"The difficulty comes in deciding what is a good use of eminent domain and what is an abusive one. That decision is best left to the political branches because it requires difficult rule-making and careful balancing of interests. Plus, if the courts were to attempt this, they would be operating without any textual guidance, and if you don't like the idea of the "living constitution," you really wouldn't want that."

While stipulating to the narrowness of the issue addressed in Kelo, I have to disagree with you on almost every point. While one can trace the progression of precedents which led logically to that decision, one can also see the cumulative results of an ongoing exercise in reductio ad absurbum with unusual clarity. The kind of rule-making you describe is really a subsidiary activity. States can certainly pass legislation which shapes and/or constrains public takings, but as underscored by Kelo, they can also legislate private property virtually out of existence. The Kelo-generated answer to the question of whether a municipality looking to increase tax revenues could give a modestly profitable businessman the boot, and sell his property to a more likely prospect, settled that proposition pretty explicitly.

Are we really willing to weigh precedent more carefully than the Constitution itself? That we've done so here and elsewhere and often is obvious enough, but periodic challenges to that approach have not proved unimportant. I expect that such challenges may arise sooner rather than later. Indeed, variability in eminent domain legislation could bring the pipeline construction you've mentionned to a halt, and the issue would just climb the judicial ladder under the interstate commerce clause instead. One way or another, eminent domain will ultimately end up in the Supreme Court's lap. (BTW your amendment runs smack into pipeline problems, itself)

Now I obviously think that the textual guidance in the 5th Amendment is more explicit than the precedents currently in force acknowledge. I don't see how you can assert that the 5th is not normative without nullifying the derivative requirement that takings serve a public purpose completely, rather than only partially (or selectively), as you imply. Considering that citizenship was originally vested in landowners alone, that acquisition and defense of property was central to colonial life, colonial law, and colonial justice, the idea that “the framers expected states to use the eminent domain power broadly” simply does not compute. You seem to be making an original intent argument and a living document argument at the same time!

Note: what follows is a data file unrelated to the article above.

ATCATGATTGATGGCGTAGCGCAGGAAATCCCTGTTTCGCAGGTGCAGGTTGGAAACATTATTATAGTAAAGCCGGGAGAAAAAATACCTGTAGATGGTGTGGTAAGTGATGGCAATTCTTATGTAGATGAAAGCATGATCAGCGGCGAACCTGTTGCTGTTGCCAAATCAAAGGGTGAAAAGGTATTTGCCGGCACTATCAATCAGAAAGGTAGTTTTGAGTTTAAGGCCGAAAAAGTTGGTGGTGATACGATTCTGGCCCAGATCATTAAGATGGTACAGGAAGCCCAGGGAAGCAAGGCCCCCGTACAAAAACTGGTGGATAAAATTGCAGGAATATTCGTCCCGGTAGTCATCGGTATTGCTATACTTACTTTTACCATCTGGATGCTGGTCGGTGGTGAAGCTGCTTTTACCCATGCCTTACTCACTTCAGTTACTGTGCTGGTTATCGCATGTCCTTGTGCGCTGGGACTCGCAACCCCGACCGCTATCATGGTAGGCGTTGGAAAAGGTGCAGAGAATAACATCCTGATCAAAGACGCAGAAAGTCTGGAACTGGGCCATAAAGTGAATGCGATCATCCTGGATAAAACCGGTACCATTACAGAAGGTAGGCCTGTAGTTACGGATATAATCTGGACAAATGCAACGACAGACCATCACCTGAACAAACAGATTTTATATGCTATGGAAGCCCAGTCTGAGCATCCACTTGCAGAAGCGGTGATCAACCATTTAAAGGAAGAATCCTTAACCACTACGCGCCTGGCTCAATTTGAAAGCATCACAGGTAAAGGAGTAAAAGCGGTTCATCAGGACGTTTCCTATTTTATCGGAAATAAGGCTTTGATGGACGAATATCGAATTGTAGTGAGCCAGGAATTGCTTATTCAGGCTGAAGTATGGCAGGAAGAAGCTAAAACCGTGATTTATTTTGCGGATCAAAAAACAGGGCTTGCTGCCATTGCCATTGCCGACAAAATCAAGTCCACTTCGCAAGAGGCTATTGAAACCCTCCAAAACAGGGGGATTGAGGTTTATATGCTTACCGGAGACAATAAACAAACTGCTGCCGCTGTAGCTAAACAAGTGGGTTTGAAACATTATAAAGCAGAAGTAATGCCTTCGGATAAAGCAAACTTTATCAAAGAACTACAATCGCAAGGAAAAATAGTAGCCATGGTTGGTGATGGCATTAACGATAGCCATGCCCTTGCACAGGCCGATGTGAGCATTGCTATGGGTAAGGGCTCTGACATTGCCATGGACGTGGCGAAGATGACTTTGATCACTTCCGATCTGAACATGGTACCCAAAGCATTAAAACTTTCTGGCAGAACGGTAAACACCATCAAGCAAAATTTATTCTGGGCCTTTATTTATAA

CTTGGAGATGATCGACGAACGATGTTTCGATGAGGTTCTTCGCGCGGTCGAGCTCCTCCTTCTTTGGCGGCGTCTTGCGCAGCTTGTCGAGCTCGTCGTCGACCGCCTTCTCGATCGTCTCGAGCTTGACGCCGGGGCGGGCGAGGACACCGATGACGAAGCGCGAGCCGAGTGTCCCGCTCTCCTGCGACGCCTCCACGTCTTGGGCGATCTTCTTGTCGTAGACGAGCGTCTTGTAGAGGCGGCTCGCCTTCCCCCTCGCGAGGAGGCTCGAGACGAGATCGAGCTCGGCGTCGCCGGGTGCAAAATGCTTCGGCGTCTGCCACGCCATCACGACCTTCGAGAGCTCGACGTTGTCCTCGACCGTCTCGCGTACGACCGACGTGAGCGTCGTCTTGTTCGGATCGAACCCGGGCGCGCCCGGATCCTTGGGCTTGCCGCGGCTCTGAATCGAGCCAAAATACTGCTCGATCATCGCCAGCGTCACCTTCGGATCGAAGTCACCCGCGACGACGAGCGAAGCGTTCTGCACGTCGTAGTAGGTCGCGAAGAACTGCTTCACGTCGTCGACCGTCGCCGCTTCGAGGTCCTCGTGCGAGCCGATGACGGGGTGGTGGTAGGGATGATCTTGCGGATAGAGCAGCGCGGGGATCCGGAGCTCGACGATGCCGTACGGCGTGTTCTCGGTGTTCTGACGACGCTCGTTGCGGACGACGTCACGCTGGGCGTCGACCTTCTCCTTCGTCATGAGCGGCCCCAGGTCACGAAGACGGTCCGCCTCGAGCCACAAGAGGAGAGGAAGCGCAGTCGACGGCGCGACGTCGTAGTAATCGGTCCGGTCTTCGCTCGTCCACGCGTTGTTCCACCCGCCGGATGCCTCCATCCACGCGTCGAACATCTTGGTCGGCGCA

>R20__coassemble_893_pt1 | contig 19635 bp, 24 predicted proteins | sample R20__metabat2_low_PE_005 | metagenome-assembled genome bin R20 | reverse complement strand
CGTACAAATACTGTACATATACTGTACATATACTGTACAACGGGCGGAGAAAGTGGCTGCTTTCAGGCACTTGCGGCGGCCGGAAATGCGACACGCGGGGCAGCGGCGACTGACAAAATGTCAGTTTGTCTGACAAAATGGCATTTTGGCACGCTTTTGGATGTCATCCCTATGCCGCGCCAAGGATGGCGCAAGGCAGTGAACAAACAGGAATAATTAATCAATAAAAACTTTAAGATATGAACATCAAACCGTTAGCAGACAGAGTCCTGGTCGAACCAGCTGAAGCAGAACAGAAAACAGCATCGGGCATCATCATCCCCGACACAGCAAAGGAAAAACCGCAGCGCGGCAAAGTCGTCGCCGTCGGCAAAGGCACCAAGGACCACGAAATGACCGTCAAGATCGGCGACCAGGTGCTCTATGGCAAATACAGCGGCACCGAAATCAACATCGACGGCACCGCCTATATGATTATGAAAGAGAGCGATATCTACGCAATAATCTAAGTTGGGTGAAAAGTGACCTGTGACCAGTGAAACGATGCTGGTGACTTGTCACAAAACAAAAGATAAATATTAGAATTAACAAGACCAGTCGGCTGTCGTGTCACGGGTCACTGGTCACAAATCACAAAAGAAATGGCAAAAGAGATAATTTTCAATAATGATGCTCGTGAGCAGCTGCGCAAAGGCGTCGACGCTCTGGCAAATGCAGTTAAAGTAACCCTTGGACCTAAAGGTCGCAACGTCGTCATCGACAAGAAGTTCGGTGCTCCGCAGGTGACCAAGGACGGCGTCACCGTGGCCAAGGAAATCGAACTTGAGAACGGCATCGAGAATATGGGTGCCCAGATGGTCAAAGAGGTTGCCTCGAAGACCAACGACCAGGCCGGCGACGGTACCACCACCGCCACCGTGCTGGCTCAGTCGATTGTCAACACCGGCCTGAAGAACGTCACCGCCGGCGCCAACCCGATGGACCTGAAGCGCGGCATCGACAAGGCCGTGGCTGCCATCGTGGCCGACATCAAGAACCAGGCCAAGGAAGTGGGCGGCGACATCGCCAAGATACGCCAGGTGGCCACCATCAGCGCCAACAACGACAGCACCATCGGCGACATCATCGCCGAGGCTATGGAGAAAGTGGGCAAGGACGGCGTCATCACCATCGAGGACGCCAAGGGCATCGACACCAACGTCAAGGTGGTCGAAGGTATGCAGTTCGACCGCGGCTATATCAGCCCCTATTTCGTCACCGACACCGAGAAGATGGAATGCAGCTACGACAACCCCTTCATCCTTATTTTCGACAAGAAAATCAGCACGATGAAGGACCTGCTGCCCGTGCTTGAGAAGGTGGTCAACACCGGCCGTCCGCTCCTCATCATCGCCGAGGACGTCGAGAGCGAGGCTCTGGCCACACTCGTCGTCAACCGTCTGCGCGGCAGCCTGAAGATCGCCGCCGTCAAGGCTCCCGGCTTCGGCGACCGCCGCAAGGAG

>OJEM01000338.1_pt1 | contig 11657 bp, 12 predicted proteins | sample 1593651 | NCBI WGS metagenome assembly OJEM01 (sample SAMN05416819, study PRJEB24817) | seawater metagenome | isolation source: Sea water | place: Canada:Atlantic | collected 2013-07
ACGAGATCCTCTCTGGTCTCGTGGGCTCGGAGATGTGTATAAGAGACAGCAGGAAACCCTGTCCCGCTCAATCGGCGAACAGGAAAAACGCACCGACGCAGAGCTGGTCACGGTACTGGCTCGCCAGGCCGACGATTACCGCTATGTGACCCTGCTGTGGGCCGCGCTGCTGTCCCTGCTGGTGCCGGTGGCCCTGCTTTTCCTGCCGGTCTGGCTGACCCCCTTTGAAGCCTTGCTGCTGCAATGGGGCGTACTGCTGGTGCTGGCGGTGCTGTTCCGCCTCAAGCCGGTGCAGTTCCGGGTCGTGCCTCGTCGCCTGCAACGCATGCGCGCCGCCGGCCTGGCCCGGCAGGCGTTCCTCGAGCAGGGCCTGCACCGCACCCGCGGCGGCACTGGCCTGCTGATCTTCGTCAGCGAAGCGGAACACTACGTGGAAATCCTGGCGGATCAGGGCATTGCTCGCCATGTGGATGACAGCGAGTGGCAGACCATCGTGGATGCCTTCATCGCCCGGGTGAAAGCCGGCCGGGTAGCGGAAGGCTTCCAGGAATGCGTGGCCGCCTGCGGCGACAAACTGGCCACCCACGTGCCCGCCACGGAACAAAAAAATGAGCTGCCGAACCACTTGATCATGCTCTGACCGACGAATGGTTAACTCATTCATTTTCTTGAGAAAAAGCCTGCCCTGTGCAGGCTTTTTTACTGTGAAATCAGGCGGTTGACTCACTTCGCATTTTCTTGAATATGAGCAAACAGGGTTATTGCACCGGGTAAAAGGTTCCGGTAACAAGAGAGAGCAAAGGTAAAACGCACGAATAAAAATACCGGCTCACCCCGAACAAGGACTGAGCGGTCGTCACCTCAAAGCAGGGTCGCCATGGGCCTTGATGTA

The Constitution cites public use, not public purpose. I would rather the Supremes apply themselves to articulating an adequately expansive definition of utility than to the complex renderings they find themselves compelled to make about perceived and projected public benefits. The first, by definition, lie in the eye of the beholder, the second add a complement of potential consequences which can be impossible to anticipate, too easily discounted or inadvertently ignored. Anecdotal evidence to that effect abounds.

Assessments as to the greater or the lesser public good come dangerously close to skirting true constitutional issues altogether, as the arguments in Kelo strongly suggest. Are tax revenues to be the standard by which we determine public benefit? Are we really prepared to give for-profit private entities the defacto power to take any property they choose -- given the powerful incentive to meddle in local politics the unscrupulous will be unlikely to ignore? Surely oil refineries would have 1st dibs on beachfront property, as they serve the public itself, as well as public coffers, on multiple fronts. Will a higher good really have been served when everyone of modest means has been removed inland from our coastlines along with any otherwise desirable property? It's been happening on its own, of course, as property owners have chosen, largely at their own discretion, the benefits of the marketplace -- in which a single home owner stood at least a chance of stopping a corporate land grab, or a political taking, in its tracks. You suggest such stumbling blocks are not a good thing, but, as the saying goes, you may not think so when they come for you.

You've alluded to such changing attitudes yourself, and pointed out that Kelo offers no new protections, it widens the potential arena of abuse. I'm not sure that the line between urban renewal and Mugabe style removals was ever as distinct as its proponents would like us to think. If the "middle and upper classes" have suddenly become less sanguine about the virtues of routine economic development practices and packages, I can only applaud the consciousness-raising. All of which demonstrate just how fast & far the idea of public purposes, as opposed to public use, takes us from constitutional questions to ideological questions. I believe you see that as reason enough to address the issues in a legislative venue; while I see politicized solutions contributing to the diminution of foundational individual autonomy.